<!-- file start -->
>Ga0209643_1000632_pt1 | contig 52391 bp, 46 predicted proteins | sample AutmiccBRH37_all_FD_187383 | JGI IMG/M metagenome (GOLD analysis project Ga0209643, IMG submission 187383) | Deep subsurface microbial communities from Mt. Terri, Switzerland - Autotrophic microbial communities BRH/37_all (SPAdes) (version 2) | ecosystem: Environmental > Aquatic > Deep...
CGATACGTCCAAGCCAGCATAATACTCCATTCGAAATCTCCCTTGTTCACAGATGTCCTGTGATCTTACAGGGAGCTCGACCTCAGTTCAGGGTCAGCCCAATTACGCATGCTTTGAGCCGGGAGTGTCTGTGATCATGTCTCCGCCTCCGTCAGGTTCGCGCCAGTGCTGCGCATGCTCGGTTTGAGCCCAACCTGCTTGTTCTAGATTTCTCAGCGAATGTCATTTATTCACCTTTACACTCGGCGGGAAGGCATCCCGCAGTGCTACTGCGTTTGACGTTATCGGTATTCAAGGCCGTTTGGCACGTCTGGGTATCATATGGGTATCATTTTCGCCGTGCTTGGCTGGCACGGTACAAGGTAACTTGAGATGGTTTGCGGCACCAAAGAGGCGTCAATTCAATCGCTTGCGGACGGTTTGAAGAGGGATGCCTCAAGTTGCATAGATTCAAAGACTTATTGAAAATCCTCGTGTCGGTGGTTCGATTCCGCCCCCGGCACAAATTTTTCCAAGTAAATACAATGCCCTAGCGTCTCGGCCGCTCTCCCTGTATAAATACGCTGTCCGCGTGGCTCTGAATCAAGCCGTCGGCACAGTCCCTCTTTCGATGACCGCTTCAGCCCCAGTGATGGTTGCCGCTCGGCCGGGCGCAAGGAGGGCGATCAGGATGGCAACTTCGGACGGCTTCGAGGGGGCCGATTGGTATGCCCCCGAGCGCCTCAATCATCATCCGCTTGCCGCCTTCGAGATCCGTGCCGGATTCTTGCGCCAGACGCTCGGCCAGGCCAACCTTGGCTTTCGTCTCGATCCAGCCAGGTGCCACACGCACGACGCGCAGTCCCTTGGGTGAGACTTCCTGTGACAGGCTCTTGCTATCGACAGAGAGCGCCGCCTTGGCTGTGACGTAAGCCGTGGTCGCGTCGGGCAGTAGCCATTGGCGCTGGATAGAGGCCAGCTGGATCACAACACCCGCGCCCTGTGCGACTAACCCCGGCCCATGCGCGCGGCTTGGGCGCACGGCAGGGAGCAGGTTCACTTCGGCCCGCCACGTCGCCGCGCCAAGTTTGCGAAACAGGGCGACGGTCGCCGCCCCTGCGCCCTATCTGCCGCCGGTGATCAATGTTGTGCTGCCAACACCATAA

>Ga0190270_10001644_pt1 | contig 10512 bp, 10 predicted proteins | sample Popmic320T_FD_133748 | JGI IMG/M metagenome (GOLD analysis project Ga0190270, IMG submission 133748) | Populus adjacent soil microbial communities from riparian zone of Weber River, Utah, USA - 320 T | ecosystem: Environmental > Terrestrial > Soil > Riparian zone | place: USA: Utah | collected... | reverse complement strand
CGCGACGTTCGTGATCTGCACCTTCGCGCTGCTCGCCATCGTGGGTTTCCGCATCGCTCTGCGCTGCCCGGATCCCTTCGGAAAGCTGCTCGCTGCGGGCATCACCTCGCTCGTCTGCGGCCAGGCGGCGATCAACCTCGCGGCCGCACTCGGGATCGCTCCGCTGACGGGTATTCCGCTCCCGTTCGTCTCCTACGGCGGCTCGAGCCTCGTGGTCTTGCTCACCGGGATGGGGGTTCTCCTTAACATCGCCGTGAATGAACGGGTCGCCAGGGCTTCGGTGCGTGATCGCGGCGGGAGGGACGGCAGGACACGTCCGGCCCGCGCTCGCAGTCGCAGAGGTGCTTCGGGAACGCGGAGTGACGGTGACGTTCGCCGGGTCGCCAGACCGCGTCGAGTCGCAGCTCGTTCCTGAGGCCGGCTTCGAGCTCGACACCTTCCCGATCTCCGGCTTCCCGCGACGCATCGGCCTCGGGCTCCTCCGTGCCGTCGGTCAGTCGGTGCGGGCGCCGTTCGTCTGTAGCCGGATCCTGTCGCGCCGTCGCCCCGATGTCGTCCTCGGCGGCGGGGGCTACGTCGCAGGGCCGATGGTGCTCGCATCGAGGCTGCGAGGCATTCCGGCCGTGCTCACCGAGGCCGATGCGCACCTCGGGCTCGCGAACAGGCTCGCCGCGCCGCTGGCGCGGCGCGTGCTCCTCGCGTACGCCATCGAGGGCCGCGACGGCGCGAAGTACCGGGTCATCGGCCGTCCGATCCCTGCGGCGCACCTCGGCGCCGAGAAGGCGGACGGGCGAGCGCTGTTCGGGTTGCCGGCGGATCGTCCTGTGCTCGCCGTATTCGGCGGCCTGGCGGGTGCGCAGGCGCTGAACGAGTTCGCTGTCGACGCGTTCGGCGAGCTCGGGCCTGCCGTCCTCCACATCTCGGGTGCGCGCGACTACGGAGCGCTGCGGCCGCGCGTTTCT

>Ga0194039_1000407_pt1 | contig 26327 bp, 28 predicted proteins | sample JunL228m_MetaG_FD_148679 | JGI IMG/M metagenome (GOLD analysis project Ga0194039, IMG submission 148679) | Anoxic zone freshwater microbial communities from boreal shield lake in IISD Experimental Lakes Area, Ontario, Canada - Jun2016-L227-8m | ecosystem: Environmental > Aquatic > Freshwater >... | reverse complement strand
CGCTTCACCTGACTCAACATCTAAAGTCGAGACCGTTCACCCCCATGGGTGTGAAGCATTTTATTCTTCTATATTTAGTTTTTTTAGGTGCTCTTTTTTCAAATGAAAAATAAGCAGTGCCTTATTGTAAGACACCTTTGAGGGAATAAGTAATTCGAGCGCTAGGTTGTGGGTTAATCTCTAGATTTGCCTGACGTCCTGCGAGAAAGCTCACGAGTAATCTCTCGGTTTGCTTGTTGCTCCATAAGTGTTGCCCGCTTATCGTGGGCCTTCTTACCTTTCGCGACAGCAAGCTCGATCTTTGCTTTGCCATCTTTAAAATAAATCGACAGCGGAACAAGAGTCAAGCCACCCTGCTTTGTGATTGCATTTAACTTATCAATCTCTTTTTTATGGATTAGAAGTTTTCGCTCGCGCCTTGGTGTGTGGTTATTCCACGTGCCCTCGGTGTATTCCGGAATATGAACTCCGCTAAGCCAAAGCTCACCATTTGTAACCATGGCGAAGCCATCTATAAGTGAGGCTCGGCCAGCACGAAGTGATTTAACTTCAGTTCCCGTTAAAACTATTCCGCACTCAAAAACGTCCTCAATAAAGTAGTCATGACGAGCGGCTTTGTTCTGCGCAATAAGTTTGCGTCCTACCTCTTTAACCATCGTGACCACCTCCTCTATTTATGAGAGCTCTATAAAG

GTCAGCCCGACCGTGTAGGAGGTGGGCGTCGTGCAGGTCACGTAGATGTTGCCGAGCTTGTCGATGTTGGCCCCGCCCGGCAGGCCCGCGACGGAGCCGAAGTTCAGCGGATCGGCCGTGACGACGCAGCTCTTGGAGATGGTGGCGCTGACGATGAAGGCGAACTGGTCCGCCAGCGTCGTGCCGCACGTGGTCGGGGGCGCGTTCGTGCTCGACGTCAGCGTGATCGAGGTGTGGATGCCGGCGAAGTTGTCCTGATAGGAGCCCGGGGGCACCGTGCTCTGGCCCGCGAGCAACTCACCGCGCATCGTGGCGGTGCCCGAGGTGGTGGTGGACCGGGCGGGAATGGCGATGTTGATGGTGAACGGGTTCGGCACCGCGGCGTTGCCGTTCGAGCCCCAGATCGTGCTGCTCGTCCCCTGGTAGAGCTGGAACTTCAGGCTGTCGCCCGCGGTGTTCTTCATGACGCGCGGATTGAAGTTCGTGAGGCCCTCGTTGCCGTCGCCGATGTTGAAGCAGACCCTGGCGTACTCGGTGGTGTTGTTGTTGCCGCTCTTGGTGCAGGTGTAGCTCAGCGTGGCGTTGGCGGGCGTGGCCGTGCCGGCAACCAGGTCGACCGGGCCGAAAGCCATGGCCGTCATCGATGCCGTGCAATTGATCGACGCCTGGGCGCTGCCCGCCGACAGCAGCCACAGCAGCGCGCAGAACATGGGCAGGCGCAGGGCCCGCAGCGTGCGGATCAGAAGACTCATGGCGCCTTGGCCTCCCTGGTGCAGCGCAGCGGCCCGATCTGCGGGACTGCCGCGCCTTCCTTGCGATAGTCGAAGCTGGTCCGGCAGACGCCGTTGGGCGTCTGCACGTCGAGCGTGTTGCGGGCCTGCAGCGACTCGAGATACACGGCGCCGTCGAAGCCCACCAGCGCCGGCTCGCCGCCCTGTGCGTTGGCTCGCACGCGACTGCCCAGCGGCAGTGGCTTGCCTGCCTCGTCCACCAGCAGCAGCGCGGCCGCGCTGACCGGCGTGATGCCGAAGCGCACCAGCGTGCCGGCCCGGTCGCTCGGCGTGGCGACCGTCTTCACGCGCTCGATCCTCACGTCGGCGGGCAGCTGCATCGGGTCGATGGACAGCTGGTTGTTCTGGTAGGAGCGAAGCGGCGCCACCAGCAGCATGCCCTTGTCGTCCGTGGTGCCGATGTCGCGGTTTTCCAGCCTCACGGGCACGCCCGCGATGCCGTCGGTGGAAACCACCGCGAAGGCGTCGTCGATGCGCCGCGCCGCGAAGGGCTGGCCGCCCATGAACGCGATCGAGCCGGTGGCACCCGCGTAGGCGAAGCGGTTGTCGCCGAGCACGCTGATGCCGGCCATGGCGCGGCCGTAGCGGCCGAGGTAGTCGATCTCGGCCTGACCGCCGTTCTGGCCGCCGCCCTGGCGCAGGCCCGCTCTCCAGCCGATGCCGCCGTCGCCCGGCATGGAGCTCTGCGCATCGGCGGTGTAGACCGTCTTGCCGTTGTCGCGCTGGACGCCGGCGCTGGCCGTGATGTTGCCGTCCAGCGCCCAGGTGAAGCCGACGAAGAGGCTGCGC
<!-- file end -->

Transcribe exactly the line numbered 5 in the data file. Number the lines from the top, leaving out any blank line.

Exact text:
>Ga0194039_1000407_pt1 | contig 26327 bp, 28 predicted proteins | sample JunL228m_MetaG_FD_148679 | JGI IMG/M metagenome (GOLD analysis project Ga0194039, IMG submission 148679) | Anoxic zone freshwater microbial communities from boreal shield lake in IISD Experimental Lakes Area, Ontario, Canada - Jun2016-L227-8m | ecosystem: Environmental > Aquatic > Freshwater >... | reverse complement strand